Date of Award

Winter 1986

Document Type

Dissertation

Degree Name

Doctor of Philosophy (PhD)

Program/Concentration

Urban Services - Urban Education

Committee Director

Franklin Ross Jones

Committee Member

Robert MacDonald

Committee Member

Raymond F. Morgan

Committee Member

Donald A, Myers

Abstract

This study sought to (1) identify the number and demographic characteristics of students served by the remedial programs, (2) determine academic achievement and persistence of these students, (3) assess the performance of developmental reading and writing students in regular college English and regular college history classes, (4) identify components and characteristics used in the developmental programs which are associated with the success rate of developmental students and (5) assess the effectiveness of developmental education programs based on the evaluation of the number of students completing degree programs. The academic years under consideration are 1980 through 1985.

The study employed two approaches: (1) a descriptive analysis of the variables of age, sex and race, (2) a statistical analysis utilizing the Chi Square, analysis of variance and the two sample t-test to determine relationships between (a) developmental courses and demographic variables, (b) grades received in developmental courses and persistence, (c) success in regular college English and history classes and successful completion of developmental writing and reading classes, (d) graduation rates for developmental and nondevelopmental reading and writing programs and the Special Services Program.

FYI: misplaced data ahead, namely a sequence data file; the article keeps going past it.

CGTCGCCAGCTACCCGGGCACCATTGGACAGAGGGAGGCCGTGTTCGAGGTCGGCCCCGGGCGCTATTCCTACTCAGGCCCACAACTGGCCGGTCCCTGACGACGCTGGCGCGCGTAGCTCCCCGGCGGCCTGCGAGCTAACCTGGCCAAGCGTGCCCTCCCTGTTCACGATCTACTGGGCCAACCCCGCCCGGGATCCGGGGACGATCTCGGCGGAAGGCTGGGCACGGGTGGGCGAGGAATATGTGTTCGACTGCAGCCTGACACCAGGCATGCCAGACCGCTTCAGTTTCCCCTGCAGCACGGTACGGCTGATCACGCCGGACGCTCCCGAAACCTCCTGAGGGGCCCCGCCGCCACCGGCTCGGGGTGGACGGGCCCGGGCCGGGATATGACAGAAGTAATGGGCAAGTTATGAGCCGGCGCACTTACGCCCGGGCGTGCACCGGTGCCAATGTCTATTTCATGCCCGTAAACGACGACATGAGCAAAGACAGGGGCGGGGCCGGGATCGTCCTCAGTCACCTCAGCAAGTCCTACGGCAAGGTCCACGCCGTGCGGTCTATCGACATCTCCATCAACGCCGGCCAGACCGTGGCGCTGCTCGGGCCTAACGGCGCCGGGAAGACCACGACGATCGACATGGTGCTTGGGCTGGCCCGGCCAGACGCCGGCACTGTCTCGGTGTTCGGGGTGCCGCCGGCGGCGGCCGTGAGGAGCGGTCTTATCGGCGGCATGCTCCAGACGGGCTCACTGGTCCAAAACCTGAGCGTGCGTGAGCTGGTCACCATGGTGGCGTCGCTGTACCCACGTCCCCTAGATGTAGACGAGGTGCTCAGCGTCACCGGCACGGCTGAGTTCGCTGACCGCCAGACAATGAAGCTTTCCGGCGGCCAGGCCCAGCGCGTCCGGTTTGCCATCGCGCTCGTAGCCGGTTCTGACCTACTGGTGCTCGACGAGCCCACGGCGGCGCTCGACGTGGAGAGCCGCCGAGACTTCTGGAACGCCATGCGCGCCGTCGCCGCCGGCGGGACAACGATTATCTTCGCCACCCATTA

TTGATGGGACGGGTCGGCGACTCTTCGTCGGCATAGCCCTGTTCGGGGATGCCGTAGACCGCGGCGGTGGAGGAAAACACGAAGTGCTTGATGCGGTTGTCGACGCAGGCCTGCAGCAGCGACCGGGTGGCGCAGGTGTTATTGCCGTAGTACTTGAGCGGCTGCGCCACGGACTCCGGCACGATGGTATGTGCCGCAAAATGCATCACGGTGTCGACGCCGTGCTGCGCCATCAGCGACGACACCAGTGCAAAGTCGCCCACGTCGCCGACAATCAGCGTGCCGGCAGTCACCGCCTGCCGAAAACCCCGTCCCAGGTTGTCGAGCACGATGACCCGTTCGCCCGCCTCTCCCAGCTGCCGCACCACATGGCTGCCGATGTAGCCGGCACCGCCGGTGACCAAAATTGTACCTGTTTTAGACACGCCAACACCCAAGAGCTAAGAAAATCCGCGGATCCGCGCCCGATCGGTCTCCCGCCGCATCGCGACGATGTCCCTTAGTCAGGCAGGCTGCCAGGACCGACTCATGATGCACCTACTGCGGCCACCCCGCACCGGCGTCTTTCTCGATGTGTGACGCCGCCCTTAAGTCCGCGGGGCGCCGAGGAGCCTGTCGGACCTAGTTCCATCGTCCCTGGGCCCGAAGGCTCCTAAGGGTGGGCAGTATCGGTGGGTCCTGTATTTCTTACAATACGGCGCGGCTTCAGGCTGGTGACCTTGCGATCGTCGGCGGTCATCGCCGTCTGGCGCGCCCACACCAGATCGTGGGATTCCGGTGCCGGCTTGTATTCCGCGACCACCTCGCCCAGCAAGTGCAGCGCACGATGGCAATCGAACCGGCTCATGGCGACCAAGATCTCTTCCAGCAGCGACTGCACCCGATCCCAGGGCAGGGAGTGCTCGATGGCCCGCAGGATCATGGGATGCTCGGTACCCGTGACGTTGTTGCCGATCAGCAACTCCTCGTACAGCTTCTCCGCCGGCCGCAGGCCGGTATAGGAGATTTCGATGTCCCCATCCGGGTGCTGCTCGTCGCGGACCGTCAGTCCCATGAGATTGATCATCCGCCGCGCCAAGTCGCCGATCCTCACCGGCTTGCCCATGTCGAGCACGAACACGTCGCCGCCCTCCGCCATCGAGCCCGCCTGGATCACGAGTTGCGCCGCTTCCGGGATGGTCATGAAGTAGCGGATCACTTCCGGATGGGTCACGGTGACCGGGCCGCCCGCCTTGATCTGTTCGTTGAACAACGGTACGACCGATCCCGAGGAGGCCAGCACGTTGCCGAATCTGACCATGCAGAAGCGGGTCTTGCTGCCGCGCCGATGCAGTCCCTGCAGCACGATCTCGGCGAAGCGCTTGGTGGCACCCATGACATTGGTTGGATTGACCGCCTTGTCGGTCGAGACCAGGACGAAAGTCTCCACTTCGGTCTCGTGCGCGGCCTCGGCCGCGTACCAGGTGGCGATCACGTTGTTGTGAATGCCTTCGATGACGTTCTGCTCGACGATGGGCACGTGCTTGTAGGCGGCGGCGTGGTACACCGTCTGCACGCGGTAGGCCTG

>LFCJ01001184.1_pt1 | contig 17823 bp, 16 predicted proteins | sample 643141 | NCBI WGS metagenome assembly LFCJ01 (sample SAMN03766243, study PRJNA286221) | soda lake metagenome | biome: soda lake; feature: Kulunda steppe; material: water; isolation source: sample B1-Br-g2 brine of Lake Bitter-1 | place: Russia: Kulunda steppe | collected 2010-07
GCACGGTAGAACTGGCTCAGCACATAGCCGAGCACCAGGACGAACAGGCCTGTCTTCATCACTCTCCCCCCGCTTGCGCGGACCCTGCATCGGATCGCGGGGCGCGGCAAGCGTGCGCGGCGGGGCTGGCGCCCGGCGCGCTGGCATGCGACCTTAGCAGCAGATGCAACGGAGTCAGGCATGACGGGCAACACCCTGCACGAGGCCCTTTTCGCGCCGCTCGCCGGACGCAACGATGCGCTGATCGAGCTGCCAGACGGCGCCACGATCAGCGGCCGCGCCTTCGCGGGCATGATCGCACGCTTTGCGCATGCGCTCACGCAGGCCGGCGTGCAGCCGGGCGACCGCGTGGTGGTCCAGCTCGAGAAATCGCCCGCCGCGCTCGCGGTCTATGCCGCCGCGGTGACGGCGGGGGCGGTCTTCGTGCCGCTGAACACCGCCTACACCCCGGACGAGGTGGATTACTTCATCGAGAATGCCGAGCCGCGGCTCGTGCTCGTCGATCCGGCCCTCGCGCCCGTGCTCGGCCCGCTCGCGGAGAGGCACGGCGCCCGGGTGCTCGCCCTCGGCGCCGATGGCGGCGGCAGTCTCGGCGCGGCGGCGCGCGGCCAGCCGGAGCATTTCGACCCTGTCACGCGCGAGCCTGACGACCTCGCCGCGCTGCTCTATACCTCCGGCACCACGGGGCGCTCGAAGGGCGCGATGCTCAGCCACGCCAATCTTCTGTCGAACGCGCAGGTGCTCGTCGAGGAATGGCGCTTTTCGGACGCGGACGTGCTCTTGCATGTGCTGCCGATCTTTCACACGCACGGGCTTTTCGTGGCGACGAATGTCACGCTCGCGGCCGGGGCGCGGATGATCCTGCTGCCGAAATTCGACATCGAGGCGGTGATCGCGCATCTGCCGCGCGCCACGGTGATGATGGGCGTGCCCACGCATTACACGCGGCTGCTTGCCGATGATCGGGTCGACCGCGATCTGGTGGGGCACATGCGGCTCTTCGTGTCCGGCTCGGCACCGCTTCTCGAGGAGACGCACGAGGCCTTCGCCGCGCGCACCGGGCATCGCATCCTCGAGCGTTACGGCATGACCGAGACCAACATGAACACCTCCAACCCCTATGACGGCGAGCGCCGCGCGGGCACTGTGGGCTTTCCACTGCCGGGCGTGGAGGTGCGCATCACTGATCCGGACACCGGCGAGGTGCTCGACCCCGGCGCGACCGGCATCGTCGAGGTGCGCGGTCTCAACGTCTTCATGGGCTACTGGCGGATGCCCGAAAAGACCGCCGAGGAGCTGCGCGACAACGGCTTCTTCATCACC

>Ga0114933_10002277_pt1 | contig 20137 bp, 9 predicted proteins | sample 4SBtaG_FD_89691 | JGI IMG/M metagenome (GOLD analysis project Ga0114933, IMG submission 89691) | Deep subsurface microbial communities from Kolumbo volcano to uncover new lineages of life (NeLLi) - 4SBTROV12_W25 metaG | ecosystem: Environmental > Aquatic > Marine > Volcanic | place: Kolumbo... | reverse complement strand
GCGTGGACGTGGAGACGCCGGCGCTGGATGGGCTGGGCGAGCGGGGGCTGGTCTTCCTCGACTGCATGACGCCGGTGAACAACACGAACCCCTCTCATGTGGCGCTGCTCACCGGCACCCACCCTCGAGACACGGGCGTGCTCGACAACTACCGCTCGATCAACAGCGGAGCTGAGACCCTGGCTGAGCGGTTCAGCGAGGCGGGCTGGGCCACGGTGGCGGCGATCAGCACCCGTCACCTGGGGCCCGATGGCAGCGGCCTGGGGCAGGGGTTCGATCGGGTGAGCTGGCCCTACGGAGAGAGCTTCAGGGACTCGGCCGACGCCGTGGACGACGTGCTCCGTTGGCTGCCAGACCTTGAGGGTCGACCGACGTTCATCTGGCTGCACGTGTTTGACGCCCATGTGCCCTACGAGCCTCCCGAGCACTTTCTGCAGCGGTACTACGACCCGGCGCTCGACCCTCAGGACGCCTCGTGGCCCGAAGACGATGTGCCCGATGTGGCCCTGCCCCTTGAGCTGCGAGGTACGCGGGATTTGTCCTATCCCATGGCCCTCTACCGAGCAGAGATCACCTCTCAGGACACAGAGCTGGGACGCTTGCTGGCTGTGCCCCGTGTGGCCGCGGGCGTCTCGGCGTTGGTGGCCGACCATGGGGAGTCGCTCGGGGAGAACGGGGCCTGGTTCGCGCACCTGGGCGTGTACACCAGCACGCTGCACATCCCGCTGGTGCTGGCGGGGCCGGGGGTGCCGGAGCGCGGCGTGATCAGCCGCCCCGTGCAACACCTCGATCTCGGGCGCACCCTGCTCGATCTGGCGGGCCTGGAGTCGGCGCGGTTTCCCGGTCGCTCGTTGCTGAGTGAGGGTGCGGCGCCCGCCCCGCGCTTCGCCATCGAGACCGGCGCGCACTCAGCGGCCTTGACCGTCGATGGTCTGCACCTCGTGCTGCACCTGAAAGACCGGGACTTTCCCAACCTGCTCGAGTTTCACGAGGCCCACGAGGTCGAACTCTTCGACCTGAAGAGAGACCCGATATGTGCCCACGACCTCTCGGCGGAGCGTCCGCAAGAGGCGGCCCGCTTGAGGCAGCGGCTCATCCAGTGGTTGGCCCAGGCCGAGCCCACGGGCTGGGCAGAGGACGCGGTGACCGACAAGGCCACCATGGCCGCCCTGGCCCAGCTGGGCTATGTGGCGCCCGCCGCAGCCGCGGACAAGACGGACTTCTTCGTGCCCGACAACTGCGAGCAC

The descriptive analysis revealed that 29 percent of the entering freshman class were deficient in reading and writing skills. Analysis of variance of the demographic variables of age, sex and race revealed that the only significant demographic variable was race. A Sheffe's Test revealed that the nonwhite group had a higher mean level of success.

The Chi Square Test produced the following results: (1) There is a difference between success in developmental reading and the number of semesters enrolled. (2) Success in developmental writing and the number of semesters enrolled approached significance. (3) No significant association between success in regular English classes and successful completion of developmental writing courses was found. (4) A significant association was shown between success in regular history classes and successful completion of developmental reading classes. (5) The developmental students graduated at a significantly higher rate. The t-test revealed no significant difference between success in developmental reading and writing programs and participation in the Special Services Program

DOI

10.25777/a06t-7448

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